Well over half a century ago my kindergarten teacher told my mother I was talented. So began my career in art. By the 3rd grade, I was well established as a “good artist” in NYC PS94, and they gave me an easel in the back of the packed classroom where I could paint and draw all day during lessons. For years I painted and drew, and later sewed, my way through social studies reports, science projects, college term papers, and a master’s thesis. Art was a major part of my identity. Then, one day I quit. I couldn’t stand to even go near pencils or paints. People occasionally expected handcrafted cards or gifts, and I struggled through the process of “doing art” for them. Until I discovered I could “paint” with my photographs in Photoshop.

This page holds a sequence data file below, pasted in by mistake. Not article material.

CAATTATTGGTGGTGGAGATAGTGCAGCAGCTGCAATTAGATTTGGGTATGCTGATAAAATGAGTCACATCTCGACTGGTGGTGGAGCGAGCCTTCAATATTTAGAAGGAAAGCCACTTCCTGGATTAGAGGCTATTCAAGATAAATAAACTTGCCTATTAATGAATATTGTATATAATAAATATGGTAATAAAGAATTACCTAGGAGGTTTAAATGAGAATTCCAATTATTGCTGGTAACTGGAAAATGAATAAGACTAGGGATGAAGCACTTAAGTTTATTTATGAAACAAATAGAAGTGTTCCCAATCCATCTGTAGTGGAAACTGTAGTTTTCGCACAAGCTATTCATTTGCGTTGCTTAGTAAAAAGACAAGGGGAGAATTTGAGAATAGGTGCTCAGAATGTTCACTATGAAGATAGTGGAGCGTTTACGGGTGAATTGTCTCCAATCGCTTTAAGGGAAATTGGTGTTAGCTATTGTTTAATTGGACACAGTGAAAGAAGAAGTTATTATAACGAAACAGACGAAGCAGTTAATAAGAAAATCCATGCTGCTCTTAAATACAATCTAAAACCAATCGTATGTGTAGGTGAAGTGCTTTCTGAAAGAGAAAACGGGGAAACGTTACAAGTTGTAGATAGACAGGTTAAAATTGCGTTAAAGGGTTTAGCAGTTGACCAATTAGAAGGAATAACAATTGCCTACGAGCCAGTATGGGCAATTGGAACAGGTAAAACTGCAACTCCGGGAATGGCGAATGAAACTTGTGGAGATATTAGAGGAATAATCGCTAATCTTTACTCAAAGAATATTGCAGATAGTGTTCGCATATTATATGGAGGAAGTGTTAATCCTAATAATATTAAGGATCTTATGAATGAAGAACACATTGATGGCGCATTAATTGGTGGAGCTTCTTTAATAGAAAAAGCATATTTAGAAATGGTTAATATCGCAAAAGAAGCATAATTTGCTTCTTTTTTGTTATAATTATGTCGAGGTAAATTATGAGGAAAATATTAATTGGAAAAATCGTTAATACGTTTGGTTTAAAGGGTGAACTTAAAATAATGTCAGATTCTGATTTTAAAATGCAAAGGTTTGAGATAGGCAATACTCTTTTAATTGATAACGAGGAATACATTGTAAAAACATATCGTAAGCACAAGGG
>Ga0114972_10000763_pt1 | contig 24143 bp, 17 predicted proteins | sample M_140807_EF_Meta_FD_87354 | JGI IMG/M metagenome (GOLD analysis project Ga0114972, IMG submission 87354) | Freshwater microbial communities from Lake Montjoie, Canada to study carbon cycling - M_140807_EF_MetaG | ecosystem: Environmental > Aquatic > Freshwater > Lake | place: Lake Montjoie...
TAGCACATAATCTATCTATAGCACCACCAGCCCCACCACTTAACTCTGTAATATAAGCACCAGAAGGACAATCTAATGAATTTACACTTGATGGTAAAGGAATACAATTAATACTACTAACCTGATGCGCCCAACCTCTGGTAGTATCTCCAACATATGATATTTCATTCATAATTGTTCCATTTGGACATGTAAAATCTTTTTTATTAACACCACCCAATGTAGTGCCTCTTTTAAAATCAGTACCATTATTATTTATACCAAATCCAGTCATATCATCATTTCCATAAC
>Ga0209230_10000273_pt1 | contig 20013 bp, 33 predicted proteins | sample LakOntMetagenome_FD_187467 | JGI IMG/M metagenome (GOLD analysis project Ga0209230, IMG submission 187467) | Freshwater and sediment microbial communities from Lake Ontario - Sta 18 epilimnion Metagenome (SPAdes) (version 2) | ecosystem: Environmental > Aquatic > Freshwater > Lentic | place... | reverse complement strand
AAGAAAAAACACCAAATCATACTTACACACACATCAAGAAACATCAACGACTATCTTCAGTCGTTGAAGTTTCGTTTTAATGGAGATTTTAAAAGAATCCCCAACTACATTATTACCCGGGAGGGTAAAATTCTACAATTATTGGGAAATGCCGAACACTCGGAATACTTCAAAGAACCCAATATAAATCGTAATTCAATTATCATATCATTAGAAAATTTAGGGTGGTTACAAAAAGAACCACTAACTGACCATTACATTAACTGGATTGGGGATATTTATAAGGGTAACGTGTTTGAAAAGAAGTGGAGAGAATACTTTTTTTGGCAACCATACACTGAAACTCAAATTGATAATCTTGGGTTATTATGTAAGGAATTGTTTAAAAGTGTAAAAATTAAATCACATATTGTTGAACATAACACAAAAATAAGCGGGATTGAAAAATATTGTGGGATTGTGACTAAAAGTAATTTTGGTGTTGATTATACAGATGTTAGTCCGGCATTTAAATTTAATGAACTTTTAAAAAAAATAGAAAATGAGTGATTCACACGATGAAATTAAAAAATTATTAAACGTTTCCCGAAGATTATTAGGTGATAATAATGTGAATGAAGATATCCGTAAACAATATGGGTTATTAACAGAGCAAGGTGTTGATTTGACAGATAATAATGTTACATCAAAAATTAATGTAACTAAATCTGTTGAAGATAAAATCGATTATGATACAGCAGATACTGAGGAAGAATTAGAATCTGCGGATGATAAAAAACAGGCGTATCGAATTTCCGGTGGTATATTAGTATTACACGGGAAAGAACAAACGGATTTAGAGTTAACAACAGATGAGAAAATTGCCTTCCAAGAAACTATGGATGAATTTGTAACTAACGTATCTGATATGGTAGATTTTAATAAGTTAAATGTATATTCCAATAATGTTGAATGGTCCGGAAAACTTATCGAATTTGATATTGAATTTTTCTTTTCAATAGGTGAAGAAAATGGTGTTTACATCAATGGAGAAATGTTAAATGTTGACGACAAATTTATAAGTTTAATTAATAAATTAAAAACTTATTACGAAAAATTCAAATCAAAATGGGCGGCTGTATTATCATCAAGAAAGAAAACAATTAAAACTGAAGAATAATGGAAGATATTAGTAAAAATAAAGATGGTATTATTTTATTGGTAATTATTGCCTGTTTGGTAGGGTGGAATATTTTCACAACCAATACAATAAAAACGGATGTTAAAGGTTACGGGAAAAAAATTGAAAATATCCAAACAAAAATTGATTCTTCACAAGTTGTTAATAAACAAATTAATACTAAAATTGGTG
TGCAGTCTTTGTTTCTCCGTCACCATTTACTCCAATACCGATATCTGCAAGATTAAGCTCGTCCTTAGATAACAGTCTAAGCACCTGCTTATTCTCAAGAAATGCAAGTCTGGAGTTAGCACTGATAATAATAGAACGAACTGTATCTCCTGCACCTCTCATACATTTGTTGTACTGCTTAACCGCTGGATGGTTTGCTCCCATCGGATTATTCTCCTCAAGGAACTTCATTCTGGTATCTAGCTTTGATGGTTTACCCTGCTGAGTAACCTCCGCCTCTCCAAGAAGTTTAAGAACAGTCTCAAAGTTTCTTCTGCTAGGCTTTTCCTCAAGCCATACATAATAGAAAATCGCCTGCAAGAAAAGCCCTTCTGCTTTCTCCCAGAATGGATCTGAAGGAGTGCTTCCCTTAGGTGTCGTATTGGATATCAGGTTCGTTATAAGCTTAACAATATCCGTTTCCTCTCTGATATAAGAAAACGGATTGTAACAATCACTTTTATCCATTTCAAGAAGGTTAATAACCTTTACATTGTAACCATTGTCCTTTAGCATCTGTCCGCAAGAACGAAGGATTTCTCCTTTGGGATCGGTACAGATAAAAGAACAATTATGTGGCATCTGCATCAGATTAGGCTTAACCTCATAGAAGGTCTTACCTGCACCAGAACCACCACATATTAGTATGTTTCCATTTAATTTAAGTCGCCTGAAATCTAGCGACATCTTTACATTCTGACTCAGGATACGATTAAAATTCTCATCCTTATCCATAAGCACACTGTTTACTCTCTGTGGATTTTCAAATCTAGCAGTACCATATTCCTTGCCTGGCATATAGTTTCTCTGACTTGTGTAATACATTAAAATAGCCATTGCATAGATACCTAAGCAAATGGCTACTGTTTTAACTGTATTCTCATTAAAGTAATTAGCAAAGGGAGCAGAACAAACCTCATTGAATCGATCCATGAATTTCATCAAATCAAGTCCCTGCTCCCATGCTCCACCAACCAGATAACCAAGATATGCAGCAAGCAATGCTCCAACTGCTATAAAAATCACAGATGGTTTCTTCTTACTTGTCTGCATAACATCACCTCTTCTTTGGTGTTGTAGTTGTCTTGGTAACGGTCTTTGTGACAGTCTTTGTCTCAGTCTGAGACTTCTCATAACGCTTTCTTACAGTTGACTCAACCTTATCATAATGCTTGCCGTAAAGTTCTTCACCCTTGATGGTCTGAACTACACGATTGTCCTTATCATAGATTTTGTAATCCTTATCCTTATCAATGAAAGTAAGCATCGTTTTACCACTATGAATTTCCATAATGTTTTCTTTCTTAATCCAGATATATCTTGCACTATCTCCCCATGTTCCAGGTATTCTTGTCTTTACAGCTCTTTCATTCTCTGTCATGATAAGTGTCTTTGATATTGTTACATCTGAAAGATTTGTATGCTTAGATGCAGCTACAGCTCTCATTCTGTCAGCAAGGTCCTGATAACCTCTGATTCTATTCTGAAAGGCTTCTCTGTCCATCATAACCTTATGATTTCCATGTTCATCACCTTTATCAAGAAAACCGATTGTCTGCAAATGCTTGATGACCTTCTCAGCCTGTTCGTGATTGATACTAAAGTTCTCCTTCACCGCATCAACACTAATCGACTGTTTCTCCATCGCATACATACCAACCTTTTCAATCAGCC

Here I’ve painted a seascape using a photo of the Yarra River in Melbourne, Australia, taken after tossing some of my daughter’s ashes into it. The frothy-looking land at the horizon line is the bubbly edge of an incoming tide at a beach where I attended family reunions in Sanibel, Florida. The sky is taken from an image of a sandy riverbank in Maryland where I rented a cottage with a friend during the first COVID Christmas. And the sun is my favorite gold pendant, enlarged, inverted and de-saturated in Photoshop.
When I “paint” in Photoshop I get lost in the process. Using images that pull at my heart and history, I now “do art” with a similar drive to what I had when I was young.
Altered Horizons 47